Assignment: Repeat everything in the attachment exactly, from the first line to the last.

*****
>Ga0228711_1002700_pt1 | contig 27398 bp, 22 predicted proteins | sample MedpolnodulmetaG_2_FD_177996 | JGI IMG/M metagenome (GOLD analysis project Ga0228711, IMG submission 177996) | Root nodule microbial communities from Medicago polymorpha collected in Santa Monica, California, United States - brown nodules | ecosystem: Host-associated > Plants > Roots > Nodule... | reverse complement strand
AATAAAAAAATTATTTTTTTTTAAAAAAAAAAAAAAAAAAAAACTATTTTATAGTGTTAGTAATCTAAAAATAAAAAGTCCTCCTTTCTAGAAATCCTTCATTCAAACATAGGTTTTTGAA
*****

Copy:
>Ga0228711_1002700_pt1 | contig 27398 bp, 22 predicted proteins | sample MedpolnodulmetaG_2_FD_177996 | JGI IMG/M metagenome (GOLD analysis project Ga0228711, IMG submission 177996) | Root nodule microbial communities from Medicago polymorpha collected in Santa Monica, California, United States - brown nodules | ecosystem: Host-associated > Plants > Roots > Nodule... | reverse complement strand
AATAAAAAAATTATTTTTTTTTAAAAAAAAAAAAAAAAAAAAACTATTTTATAGTGTTAGTAATCTAAAAATAAAAAGTCCTCCTTTCTAGAAATCCTTCATTCAAACATAGGTTTTTGAA